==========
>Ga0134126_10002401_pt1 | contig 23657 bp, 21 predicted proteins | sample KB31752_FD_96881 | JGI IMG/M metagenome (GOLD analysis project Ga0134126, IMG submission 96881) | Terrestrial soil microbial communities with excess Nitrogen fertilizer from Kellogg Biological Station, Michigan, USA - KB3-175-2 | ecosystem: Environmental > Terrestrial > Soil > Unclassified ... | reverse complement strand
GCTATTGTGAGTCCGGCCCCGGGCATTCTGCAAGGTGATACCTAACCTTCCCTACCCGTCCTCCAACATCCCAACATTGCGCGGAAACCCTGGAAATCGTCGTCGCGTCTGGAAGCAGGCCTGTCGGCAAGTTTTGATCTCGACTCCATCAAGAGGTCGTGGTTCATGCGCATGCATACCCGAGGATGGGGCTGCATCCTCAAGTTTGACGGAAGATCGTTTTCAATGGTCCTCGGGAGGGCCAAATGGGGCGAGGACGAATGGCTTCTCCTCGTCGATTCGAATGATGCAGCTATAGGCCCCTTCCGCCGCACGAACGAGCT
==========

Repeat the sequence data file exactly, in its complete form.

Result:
>Ga0134126_10002401_pt1 | contig 23657 bp, 21 predicted proteins | sample KB31752_FD_96881 | JGI IMG/M metagenome (GOLD analysis project Ga0134126, IMG submission 96881) | Terrestrial soil microbial communities with excess Nitrogen fertilizer from Kellogg Biological Station, Michigan, USA - KB3-175-2 | ecosystem: Environmental > Terrestrial > Soil > Unclassified ... | reverse complement strand
GCTATTGTGAGTCCGGCCCCGGGCATTCTGCAAGGTGATACCTAACCTTCCCTACCCGTCCTCCAACATCCCAACATTGCGCGGAAACCCTGGAAATCGTCGTCGCGTCTGGAAGCAGGCCTGTCGGCAAGTTTTGATCTCGACTCCATCAAGAGGTCGTGGTTCATGCGCATGCATACCCGAGGATGGGGCTGCATCCTCAAGTTTGACGGAAGATCGTTTTCAATGGTCCTCGGGAGGGCCAAATGGGGCGAGGACGAATGGCTTCTCCTCGTCGATTCGAATGATGCAGCTATAGGCCCCTTCCGCCGCACGAACGAGCT